I was seated on the piano bench, packing my things when a wheelchair appeared in front of me. I looked up from my backpack and the first thing that struck me was how blue his eyes were. They were wide open and gazing at the piano, and he shifted in the chair, hand reaching out towards the piano. He couldn't move his arm very much. He could only lift it a few inches before it dropped back down onto the armrest of the wheelchair, sliding off and falling to his side. It was only then I realized that he couldn't support his own head, instead relying on the brace attached to the wheelchair to keep it upright. The nurse bent over to place his arm back onto his lap. He grunted with frustration, his tongue sticking out slightly of his mouth as he tried again to reach out.
"This is Greg," the nurse standing behind the wheelchair smiled, "And Mrs White never goes off without playing for him a tune by The Rolling Stones. It's the highlight of his week, so could you…?"
I looked at this man in front of me. His blue eyes were like nothing I'd ever seen before. His gaze was slightly blank, with no bright spark, though I was pretty sure there used to be one, before whatever had caused him to end up in Meadow View had happened. But he stared determinedly at the piano, still squirming in his seat.
" 'Ano," he said haltingly. "Play."
He looked into my eyes, and I thought I saw a hint of pleading flit across in his eyes before he turned back to stare at the piano keys again.
Luckily, Uncle James listened to quite a lot of The Rolling Stones. "Never really was a fan of them," he used to say, "But they've grown on me over the last decade or so."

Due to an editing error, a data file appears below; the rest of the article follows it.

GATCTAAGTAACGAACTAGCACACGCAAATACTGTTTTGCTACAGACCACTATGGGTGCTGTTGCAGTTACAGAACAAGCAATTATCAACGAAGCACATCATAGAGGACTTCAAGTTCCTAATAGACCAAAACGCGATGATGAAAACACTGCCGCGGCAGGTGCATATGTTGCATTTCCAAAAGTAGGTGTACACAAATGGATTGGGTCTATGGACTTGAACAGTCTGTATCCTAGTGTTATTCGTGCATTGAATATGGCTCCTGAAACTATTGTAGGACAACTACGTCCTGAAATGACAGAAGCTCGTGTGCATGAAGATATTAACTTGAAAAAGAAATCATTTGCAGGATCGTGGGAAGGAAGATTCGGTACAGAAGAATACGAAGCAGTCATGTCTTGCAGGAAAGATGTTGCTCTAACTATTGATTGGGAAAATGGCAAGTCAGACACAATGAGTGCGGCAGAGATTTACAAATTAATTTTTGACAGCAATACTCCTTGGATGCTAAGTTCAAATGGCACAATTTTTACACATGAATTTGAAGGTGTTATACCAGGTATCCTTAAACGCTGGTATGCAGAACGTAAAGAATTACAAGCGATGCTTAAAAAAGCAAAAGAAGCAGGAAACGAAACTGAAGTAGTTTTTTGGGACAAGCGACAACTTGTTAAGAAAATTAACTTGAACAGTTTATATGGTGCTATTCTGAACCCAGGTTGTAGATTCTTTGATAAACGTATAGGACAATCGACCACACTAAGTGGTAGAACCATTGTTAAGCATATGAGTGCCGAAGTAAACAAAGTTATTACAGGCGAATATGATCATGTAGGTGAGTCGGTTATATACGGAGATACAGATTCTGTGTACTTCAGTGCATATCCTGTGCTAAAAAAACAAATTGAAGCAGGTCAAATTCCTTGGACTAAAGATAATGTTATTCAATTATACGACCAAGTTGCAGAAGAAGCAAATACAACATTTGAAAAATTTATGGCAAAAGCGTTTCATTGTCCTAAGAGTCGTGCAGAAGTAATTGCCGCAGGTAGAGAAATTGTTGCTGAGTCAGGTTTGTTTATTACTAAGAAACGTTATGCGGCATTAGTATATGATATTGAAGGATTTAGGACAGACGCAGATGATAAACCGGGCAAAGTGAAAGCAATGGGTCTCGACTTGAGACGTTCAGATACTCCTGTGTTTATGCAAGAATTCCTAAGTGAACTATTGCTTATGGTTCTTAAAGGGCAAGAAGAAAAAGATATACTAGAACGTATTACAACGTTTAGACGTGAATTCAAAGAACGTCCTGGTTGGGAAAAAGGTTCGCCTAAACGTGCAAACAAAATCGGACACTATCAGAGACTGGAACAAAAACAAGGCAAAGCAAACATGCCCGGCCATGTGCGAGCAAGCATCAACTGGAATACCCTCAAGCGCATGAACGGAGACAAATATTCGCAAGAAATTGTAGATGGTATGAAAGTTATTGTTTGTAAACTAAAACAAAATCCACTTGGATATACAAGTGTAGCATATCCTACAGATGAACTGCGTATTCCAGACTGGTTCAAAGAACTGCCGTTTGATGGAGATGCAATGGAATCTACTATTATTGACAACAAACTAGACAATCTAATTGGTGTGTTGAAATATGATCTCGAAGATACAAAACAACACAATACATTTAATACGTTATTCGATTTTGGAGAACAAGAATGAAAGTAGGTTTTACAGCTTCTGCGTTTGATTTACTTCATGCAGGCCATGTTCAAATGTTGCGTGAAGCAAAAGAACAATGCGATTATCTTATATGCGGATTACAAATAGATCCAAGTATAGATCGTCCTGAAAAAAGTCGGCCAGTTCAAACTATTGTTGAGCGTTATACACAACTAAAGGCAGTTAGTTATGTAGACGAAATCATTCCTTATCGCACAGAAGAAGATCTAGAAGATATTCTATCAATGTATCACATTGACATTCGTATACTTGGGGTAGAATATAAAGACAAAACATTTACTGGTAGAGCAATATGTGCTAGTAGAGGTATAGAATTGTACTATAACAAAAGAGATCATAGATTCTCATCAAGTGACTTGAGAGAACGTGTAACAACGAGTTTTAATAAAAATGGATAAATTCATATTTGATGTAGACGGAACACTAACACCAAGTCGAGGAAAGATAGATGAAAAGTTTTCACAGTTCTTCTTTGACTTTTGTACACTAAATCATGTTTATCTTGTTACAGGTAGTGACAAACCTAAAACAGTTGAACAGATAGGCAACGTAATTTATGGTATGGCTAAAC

"Sure," I smiled at Greg as I gently touched his thin forearm. I could feel it trembling slightly in my grasp. "I have a friend named Greg too. Such a coincidence, huh?" He grunted, though I have no idea whether he understood what I said.
I launched into a version of You Can't Always Get What You Want, putting my own little jazz spin on it. Midway through the song, I snuck a peek at Greg. He was entranced, staring at my hands as they danced across the black and white keys, a little secret smile on his lips.
As the song ended, Greg sighed. I would say it was almost like a sigh of content. He tore his gaze away from the piano, and his lips curled up so very slightly as he looked at me.
"I must say he enjoyed that very much… A different spin on the Stones, but definitely one he seemed to enjoy," laughed the nurse, "Thanks for playing, hun, Or he would be restless for the next few days. Come on Greg, dinner time."
Jake came to stand beside me. "The Stones are ancient, Rach! How do you know how to play the Stones?"
I shrugged. "Uncle James loves them. He blasts them in his car."
"It was lovely."
"Yeah… Yeah, it is…" I mused, still thinking of how it had such an effect on the man with the brilliant blue eyes. "… Jake? I wouldn't mind doing this on a regular basis."
He grinned. "Just what my parents and I hoped for you to say."
So I visited Meadow View every Wednesday and Saturday, each time playing for an hour, sometimes even two. I would head there after school before going to PPTH. I didn't bother letting Mom or Uncle James know. It was after all, nothing out of the ordinary. They knew I sometimes played the piano for school events.
And after each session, a nurse would wheel Greg over to the piano. Mozart, Bach, Beethoven, The Rolling Stones, the blues. The nurses seemed to have a list of music that Greg liked. So for that additional half an hour each time, I would play for Greg, the sole member of an audience listening to a private concert of his favorites.